Damien (Team Adam): The emotional TSA agent sought to prove that it is not always a bad idea for contestants on singing shows to tackle Adele songs, lending his glittery voice and eyes and crystal-clear diction to the megahit "Someone Like You." I was a little distracted by the blinking lampshades behind him (Why? Was there a metaphor there?), but the coaches were right there with him. They rose in unison to give him a standing ovation. Shelton, reiterating his assertion that this season's singers were the best ever, told Damien, "I would swear you were a machine if you didn't have so much passion and soul to go along with how perfect that performance was." Williams said it was Damien "just so crazy … how effortlessly" Damien painted "the air with those notes." Stefani called it "beautiful" and Levine contended it was Damien's "best, best, best performance."
Chris Jamison (Team Adam): Having this cute, fresh-faced college kid tackle Marvin Gaye's super-steamy, ultra-explicit "Sexual Healing" might not have seemed like a good idea initially, but by the end – Gwen Stefani's alarmed face notwithstanding – it seemed like kind of a genius move on Levine's part. Jamison just owned his youthfully smooth sex appeal, and showcased his confident, lithe vocals as well. Williams said it was "hands down" Jamison's best performance. Stefani was left still stammering about the "outrageous" lyrics. Levine compared Jamison to Luke Skywalker and himself to a "younger" Obi-Wan Kenobi. "My friend, that is one of the hardest tasks," he told Jamison. "Marvin Gaye is not something you play around with. And you did it with so much love and so much respect and you just crushed this entire audience."
Luke Wade (Team Pharrell): Wade survived a flubbed performance a couple of weeks ago and subsequently bounced back, seeming strong as ever. This week, though, may have spelled his doom. His rendition of Simply Red's "Holding Back the Years" lacked urgency, passion and didn't do much to showcase Wade's wonderfully gritty tone. The singer seemed to be holding back. When he asked the audience to sing along with him, it seemed less like a way to pump them up as an appeal for help. Levine found the performance lacking in "fire." Shelton called it "a lot of sparse singing," adding that Wade hadn't really sunk his teeth into it and cut loose. Williams tried to give it a positive spin, saying that Wade was great even when he wasn't doing his best, then expressing a wan hope that he'd be able to continue to work with Wade. "We have so much more we can do," he said.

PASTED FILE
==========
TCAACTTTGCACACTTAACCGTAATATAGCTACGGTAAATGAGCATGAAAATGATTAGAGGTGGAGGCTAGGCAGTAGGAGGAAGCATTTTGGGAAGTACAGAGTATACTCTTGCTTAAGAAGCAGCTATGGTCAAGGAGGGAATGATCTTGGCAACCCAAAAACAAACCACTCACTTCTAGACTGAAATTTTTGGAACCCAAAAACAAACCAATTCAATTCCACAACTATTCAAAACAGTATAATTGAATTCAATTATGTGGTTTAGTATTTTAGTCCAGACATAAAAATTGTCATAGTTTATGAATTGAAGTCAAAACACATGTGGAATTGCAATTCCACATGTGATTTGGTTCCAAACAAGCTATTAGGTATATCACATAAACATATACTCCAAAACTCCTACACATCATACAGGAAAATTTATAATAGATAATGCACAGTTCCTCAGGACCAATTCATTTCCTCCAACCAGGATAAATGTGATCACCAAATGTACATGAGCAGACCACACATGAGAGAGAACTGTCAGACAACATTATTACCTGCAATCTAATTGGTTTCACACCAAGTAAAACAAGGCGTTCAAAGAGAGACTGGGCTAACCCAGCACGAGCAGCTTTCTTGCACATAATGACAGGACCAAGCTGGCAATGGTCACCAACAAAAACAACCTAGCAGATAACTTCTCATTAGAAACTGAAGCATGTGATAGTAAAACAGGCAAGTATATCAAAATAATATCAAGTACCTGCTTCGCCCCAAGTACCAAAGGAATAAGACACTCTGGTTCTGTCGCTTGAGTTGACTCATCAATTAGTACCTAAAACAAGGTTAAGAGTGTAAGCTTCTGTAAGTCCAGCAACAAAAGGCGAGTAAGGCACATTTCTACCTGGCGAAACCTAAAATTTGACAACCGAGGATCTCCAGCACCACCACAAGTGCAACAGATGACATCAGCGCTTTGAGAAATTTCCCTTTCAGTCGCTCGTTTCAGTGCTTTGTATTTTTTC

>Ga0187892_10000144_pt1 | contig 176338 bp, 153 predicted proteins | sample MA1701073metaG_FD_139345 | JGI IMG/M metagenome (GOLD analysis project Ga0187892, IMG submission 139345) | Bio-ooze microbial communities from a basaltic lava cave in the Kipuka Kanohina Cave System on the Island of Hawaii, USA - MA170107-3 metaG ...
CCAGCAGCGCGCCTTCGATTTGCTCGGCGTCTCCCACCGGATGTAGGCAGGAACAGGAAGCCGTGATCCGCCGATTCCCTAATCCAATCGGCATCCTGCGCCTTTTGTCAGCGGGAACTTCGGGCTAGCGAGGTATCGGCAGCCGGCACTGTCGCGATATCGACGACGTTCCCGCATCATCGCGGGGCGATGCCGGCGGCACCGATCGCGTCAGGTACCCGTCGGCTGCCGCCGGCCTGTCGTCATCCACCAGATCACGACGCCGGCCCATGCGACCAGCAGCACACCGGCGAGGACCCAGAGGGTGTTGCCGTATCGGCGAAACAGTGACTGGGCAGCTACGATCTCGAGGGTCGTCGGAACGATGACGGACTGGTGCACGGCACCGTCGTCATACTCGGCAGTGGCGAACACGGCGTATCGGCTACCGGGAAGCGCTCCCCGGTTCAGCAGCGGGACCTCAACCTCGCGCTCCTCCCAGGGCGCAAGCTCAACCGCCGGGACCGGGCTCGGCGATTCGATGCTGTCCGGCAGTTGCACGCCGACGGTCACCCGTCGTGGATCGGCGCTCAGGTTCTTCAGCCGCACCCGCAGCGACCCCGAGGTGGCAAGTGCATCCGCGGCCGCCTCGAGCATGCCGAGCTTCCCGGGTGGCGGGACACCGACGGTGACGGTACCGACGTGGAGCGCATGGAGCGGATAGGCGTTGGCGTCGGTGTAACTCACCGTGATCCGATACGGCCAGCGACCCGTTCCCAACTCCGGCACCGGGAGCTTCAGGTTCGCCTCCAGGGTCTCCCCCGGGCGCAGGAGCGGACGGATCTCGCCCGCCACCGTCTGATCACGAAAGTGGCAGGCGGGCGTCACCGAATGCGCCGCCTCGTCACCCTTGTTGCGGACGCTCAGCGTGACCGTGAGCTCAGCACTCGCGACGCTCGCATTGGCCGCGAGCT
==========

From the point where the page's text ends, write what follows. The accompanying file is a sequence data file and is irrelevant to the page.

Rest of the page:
Taylor John Williams (Team Gwen): Stefani's hat-wearing pop-folk singer again showed his artistic determination, slinky vibe and seriousness of purpose, remaking Lorde's "Royals" into his own brand of social commentary about the haves and have-nots. It worked. Shelton said he respected Williams for making songs his own and being "150% pure artist." Pharrell called Williams a hippy with an "old soul" and declared himself to be a "superfan." And Stefani said she was "just gliding" on Williams' "vision for himself," declaring the performance to have been "amazing."
Matt McAndrew (Team Adam): Levine told McAndrew that getting the rights to Damien Rice's "The Blower's Daughter" was "the win of all wins" because it "makes everyone want to cry." McAndrew's stripped-down performance of the song was – especially after all the stage-production pageantry of the performances that preceded him – riveting, and really rather exquisite. Shelton called it "freaking brilliant." Levine got lyrical: "Love is this crazy thing and it's beautiful and blissful and happy and wonderful, but it's also brutal and painful and excruciating at times," he said in the show's last seconds. "And when you can embody and exude that as an artist and show people that, that, to me, is the most valuable thing, and I am so proud that you are doing that on this show."